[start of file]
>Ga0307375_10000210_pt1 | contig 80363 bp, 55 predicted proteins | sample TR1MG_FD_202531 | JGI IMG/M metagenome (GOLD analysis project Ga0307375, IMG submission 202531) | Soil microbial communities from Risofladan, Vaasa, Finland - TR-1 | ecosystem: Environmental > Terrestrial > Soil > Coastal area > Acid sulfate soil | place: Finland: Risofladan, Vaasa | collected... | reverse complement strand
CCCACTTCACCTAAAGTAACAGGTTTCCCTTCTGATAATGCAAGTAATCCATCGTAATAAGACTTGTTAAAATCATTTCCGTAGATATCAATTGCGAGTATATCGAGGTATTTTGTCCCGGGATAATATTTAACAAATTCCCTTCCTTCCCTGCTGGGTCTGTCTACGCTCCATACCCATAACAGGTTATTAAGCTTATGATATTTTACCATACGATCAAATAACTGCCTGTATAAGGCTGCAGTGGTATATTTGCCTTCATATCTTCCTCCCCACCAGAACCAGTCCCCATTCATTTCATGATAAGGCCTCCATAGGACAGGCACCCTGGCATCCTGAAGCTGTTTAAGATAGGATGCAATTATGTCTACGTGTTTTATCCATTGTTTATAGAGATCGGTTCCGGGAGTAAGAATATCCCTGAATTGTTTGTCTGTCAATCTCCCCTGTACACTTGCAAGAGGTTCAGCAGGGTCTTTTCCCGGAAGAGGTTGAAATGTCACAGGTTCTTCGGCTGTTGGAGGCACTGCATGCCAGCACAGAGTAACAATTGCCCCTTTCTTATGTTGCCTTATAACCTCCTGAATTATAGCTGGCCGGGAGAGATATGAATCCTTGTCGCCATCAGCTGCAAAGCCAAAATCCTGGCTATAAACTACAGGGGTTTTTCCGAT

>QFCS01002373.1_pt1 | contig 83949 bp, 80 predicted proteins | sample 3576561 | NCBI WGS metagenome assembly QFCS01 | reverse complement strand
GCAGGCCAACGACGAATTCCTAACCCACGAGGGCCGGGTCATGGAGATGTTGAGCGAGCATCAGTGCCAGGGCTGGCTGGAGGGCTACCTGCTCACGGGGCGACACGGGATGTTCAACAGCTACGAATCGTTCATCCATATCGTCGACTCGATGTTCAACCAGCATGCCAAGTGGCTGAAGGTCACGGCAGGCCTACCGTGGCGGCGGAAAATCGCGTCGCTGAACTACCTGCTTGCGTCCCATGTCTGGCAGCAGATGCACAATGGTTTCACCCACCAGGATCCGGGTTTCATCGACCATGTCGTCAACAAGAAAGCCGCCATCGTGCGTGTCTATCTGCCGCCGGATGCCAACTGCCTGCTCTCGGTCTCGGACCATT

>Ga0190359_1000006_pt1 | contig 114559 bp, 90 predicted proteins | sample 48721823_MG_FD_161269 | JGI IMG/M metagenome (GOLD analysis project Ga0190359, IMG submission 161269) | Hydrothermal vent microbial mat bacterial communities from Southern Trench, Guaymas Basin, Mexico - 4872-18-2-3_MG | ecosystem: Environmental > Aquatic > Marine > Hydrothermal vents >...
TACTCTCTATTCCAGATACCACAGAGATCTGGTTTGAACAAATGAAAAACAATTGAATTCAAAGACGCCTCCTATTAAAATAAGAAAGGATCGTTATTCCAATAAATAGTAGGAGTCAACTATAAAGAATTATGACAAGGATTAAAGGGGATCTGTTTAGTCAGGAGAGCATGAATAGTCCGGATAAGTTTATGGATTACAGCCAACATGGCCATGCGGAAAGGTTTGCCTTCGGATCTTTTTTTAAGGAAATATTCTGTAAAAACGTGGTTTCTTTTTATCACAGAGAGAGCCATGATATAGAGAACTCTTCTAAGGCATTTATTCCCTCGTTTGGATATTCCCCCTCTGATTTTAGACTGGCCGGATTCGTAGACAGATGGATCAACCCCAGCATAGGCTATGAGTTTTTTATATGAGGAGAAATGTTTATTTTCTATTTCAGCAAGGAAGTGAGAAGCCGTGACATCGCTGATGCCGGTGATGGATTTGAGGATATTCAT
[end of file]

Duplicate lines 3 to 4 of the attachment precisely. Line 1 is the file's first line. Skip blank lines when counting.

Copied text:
>QFCS01002373.1_pt1 | contig 83949 bp, 80 predicted proteins | sample 3576561 | NCBI WGS metagenome assembly QFCS01 | reverse complement strand
GCAGGCCAACGACGAATTCCTAACCCACGAGGGCCGGGTCATGGAGATGTTGAGCGAGCATCAGTGCCAGGGCTGGCTGGAGGGCTACCTGCTCACGGGGCGACACGGGATGTTCAACAGCTACGAATCGTTCATCCATATCGTCGACTCGATGTTCAACCAGCATGCCAAGTGGCTGAAGGTCACGGCAGGCCTACCGTGGCGGCGGAAAATCGCGTCGCTGAACTACCTGCTTGCGTCCCATGTCTGGCAGCAGATGCACAATGGTTTCACCCACCAGGATCCGGGTTTCATCGACCATGTCGTCAACAAGAAAGCCGCCATCGTGCGTGTCTATCTGCCGCCGGATGCCAACTGCCTGCTCTCGGTCTCGGACCATT